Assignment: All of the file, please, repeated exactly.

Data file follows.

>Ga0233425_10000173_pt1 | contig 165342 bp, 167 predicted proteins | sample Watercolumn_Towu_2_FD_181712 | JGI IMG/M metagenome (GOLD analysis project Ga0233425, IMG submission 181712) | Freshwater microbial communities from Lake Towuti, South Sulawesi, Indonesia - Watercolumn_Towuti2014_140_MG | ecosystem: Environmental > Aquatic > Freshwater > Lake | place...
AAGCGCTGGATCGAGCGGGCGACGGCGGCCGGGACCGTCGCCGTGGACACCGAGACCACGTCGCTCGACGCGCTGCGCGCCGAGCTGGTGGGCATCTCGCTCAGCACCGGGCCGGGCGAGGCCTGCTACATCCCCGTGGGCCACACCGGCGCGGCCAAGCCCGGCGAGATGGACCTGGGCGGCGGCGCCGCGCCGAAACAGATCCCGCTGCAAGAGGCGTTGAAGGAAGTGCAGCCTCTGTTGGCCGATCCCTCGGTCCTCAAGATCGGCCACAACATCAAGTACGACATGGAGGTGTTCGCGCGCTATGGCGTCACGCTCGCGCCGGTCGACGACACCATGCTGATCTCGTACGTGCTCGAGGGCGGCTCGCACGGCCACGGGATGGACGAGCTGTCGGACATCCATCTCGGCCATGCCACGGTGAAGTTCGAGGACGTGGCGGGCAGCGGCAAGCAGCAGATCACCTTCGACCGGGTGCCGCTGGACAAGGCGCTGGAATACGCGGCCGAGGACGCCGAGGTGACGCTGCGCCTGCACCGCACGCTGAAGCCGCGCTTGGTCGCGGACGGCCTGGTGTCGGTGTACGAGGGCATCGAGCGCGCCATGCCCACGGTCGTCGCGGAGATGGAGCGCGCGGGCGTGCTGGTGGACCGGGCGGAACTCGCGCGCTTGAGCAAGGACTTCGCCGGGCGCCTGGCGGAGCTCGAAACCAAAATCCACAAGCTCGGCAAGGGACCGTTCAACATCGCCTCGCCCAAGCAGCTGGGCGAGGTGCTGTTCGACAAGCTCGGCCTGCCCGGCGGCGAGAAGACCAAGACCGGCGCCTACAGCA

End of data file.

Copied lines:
>Ga0233425_10000173_pt1 | contig 165342 bp, 167 predicted proteins | sample Watercolumn_Towu_2_FD_181712 | JGI IMG/M metagenome (GOLD analysis project Ga0233425, IMG submission 181712) | Freshwater microbial communities from Lake Towuti, South Sulawesi, Indonesia - Watercolumn_Towuti2014_140_MG | ecosystem: Environmental > Aquatic > Freshwater > Lake | place...
AAGCGCTGGATCGAGCGGGCGACGGCGGCCGGGACCGTCGCCGTGGACACCGAGACCACGTCGCTCGACGCGCTGCGCGCCGAGCTGGTGGGCATCTCGCTCAGCACCGGGCCGGGCGAGGCCTGCTACATCCCCGTGGGCCACACCGGCGCGGCCAAGCCCGGCGAGATGGACCTGGGCGGCGGCGCCGCGCCGAAACAGATCCCGCTGCAAGAGGCGTTGAAGGAAGTGCAGCCTCTGTTGGCCGATCCCTCGGTCCTCAAGATCGGCCACAACATCAAGTACGACATGGAGGTGTTCGCGCGCTATGGCGTCACGCTCGCGCCGGTCGACGACACCATGCTGATCTCGTACGTGCTCGAGGGCGGCTCGCACGGCCACGGGATGGACGAGCTGTCGGACATCCATCTCGGCCATGCCACGGTGAAGTTCGAGGACGTGGCGGGCAGCGGCAAGCAGCAGATCACCTTCGACCGGGTGCCGCTGGACAAGGCGCTGGAATACGCGGCCGAGGACGCCGAGGTGACGCTGCGCCTGCACCGCACGCTGAAGCCGCGCTTGGTCGCGGACGGCCTGGTGTCGGTGTACGAGGGCATCGAGCGCGCCATGCCCACGGTCGTCGCGGAGATGGAGCGCGCGGGCGTGCTGGTGGACCGGGCGGAACTCGCGCGCTTGAGCAAGGACTTCGCCGGGCGCCTGGCGGAGCTCGAAACCAAAATCCACAAGCTCGGCAAGGGACCGTTCAACATCGCCTCGCCCAAGCAGCTGGGCGAGGTGCTGTTCGACAAGCTCGGCCTGCCCGGCGGCGAGAAGACCAAGACCGGCGCCTACAGCA